Posted by: Loren Coleman on March 11th, 2009
MonsterQuest : SNOWBEAST SLAUGHTER
Wednesday March 11th 2008 at 9PM / 8PM central on HISTORY
High in the rugged wilderness of Colorado’s Rocky Mountains a large hairy creature is said to be preying on the elk and frightening residents. The stories date back centuries with the earliest settlers describing terrifying encounters with a large beast whose scream bellows across the hills. Even today ranchers and hikers report a monster they can’t explain that may be attacking their horses. MonsterQuest will sift through the evidence and determine what may be killing the elk. The aerial search ascends to 11,000 ft in search of fresh evidence that could lead to the creature; as the ground team scales the side of Pikes Peak to hunt for the legendary Snowbeast.
Here’s the background on the peak’s name.
Pikes Peak (originally Pike’s Peak, see below) is a mountain in the Front Range of the Rocky Mountains, 10 miles (16 km) west of Colorado Springs, Colorado, in El Paso County. The mountain was named after Zebulon Montgomery Pike Jr. (January 5, 1778 – April 27, 1813), an American soldier, explorer, and Freemason, whose Pike expedition, often compared to the Lewis and Clark Expedition, mapped much of the southern portion of the Louisiana Purchase.
Pike was born in Lamberton, New Jersey, now a part of Trenton. His father, also named Zebulon Pike, was an officer in the Continental Army under General George Washington and served in the United States Army after the end of the Revolutionary War.
One famed ancestor of Zebulon Pike is John Pike (1613-1688/1689), who was a founder of Woodbridge, New Jersey and a judge and politician of the early colony of New Jersey.
During the period of exploration in Colorado, many would refer to the mountain as “Pike’s Peak,” after Zebulon Pike, the man who first documented it and attempted to climb to its summit. The attempt failed to reach the summit as it was made during the winter months. The snow drifts were reported chest high at the time of the climb.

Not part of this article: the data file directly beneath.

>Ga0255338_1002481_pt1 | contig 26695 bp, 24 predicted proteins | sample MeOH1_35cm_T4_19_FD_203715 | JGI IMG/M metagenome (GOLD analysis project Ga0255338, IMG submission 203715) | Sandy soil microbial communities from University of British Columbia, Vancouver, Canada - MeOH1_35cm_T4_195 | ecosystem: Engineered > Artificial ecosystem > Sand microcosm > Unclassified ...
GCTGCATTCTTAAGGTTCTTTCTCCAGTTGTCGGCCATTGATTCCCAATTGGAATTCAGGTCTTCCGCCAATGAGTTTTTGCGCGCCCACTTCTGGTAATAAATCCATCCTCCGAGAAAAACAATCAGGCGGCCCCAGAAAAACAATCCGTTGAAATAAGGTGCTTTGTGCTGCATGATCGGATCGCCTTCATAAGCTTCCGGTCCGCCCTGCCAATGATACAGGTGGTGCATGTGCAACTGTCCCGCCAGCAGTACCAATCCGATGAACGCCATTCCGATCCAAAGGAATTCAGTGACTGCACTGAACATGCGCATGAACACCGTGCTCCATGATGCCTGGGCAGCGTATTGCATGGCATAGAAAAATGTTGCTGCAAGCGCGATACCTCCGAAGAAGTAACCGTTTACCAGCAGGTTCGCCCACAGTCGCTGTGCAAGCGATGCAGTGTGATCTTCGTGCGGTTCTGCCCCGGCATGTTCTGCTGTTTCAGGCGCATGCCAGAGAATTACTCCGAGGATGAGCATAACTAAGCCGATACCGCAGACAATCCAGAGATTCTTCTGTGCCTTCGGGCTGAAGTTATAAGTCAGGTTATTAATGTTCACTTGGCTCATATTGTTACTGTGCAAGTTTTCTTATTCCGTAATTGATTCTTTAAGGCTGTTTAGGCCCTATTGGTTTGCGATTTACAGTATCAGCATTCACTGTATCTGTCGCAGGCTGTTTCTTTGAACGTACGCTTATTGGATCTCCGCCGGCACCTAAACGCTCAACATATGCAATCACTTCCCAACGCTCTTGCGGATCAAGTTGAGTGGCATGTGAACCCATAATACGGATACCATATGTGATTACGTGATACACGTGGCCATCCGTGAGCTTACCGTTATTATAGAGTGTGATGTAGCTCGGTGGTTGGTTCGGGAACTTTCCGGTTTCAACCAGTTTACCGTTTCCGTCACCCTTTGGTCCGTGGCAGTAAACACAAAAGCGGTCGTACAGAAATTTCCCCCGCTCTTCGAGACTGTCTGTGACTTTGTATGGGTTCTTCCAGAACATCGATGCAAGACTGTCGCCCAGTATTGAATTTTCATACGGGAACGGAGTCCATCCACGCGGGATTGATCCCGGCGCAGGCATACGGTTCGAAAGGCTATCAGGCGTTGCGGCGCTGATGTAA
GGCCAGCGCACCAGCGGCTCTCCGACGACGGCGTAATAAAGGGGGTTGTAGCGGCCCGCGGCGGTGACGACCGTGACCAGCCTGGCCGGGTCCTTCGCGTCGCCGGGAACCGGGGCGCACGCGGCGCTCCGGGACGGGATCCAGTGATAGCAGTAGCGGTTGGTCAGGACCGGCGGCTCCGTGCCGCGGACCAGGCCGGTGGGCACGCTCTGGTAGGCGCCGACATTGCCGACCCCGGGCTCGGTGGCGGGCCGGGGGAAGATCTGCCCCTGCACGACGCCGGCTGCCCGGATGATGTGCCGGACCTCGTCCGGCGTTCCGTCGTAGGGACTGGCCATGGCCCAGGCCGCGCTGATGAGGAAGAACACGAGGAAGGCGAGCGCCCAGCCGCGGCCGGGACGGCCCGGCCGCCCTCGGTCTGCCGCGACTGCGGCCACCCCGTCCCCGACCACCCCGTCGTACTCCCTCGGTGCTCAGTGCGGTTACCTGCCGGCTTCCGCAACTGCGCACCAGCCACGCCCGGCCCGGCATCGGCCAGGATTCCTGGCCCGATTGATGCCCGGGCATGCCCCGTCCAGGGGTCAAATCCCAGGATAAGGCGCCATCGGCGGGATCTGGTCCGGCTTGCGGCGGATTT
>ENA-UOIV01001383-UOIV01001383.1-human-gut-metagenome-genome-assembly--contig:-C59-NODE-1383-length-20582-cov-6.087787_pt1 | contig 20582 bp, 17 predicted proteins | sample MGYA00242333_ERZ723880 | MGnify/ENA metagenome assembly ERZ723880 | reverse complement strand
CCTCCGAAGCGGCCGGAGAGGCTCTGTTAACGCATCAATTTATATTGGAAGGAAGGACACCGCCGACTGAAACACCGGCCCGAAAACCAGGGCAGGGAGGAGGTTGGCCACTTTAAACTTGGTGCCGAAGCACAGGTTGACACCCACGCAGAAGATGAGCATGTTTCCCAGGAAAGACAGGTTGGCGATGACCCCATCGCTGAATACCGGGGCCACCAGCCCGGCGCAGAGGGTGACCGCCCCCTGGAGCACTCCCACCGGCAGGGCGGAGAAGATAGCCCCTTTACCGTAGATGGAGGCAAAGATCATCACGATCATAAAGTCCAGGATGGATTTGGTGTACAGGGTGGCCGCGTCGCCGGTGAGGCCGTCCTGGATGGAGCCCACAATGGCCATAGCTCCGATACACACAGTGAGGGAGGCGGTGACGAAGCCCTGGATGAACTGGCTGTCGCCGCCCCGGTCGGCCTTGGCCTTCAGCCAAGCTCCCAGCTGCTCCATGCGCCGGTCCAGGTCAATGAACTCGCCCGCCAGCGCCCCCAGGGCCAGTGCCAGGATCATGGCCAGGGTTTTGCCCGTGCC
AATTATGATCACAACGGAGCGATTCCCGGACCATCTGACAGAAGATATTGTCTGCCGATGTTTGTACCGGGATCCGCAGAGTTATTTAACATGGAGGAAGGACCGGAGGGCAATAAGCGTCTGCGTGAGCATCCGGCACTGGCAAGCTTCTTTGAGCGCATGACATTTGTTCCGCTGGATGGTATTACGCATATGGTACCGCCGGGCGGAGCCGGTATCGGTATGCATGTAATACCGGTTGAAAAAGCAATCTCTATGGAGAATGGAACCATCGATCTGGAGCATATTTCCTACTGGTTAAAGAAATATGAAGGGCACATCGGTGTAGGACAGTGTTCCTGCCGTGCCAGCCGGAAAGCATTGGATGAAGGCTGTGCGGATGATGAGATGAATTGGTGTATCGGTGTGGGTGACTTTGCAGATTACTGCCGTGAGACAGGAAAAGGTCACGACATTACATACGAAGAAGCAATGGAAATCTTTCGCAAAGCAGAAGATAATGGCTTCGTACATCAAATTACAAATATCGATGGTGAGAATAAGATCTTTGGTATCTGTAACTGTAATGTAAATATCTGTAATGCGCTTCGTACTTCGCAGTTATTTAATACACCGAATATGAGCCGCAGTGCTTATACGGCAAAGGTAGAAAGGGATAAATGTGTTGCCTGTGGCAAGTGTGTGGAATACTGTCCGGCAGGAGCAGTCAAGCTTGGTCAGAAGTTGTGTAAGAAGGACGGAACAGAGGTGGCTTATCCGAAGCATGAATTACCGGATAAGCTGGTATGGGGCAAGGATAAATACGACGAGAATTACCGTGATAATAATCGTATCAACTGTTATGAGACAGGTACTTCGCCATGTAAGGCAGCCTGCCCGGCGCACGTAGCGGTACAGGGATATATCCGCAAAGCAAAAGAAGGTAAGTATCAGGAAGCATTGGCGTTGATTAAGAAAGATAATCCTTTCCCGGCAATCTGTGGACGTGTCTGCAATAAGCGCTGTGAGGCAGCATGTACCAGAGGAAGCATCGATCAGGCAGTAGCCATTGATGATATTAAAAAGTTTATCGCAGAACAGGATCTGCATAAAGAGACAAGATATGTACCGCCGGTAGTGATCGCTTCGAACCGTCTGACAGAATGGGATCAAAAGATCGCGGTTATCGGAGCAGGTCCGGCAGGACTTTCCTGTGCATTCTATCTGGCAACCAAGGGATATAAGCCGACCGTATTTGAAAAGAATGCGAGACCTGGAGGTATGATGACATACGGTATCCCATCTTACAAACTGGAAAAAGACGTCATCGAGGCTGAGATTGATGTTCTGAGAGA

Edwin James was successful to reach the summit in his attempt during a summer month’s attempt. Later, some suggested “James’ Peak,” after Edwin James, the first man who successfully climbed to the summit. However, in this area there was another “James’ Peak” which made identification of the peak a confusing issue. The name went back and forth until it was settled with a uniquely identifiable name.
Originally the peak was called “Pike’s Peak”, but in 1891, the newly-formed US Board on Geographic Names recommended against the use of apostrophes in names, so officially the name of the peak does not include an apostrophe. In addition, in 1978 the Colorado state legislature passed a law mandating the use of “Pikes Peak” only. Even so, the old name is often seen.
Several people make the mistake thinking that Pikes Peak was named after the shadowy Masonic figure Albert Pike, who was related to Zebulon, through their mutual ancestor John Pike.
Albert Pike (December 29, 1809–April 2, 1891) was an attorney, explorer, soldier, writer, and Freemason. Pike is the only Confederate military officer or figure to be honored with an outdoor statue in Washington, D.C. (in Judiciary Square).
Albert Pike was elected Sovereign Grand Commander of the Scottish Rite’s Southern Jurisdiction in 1859. (Some have said that the Civil War was an occult battle between the northern and southern branches of Freemasonry.) He remained Sovereign Grand Commander for the remainder of his life (a total of thirty-two years), devoting a large amount of his time to developing the rituals of the order. Notably, he published a book called Morals and Dogma of the Ancient and Accepted Scottish Rite of Freemasonry in 1871, of which there were several subsequent editions. Pike is still sometimes regarded in America as an eminent and influential Freemason.
Is Pikes Peak of significance to Masons?
In 1899, there was a small time capsule inserted into a rock atop Pikes Peak by 500 Masons – who arrived on a special train for the ceremony.
In 1999, on the 100th anniversary of that event, more than 200 Masons from Kansas and Colorado rode the Cog Railway to the summit of Pikes Peak, removed a small bronze plaque and withdrew the copper time capsule. They intended to put a new one in its place – to be opened in another 100 years – but they had misjudged the size of the hole cut into the rock by their 19th century colleagues, and the capsule didn’t fit.
In September 2000, a group of 22 Masons returned to the peak to discover that the bronze plaque atop the rock had been pried off and taken. In its place were several small capsules containing Scriptures and anti-Masonic statements.
The Masons reported the theft to rangers and then inserted their new stainless steel capsule into the flat, 10-foot-square rock, sealing it with concrete. The capsule, like the old one now on display in a Kansas bank, contains a Bible, an American flag, a list of Masons who made the trip and instruments such as a compass and ruler that have significance for the group, founded in the 1600s by European stonemasons.
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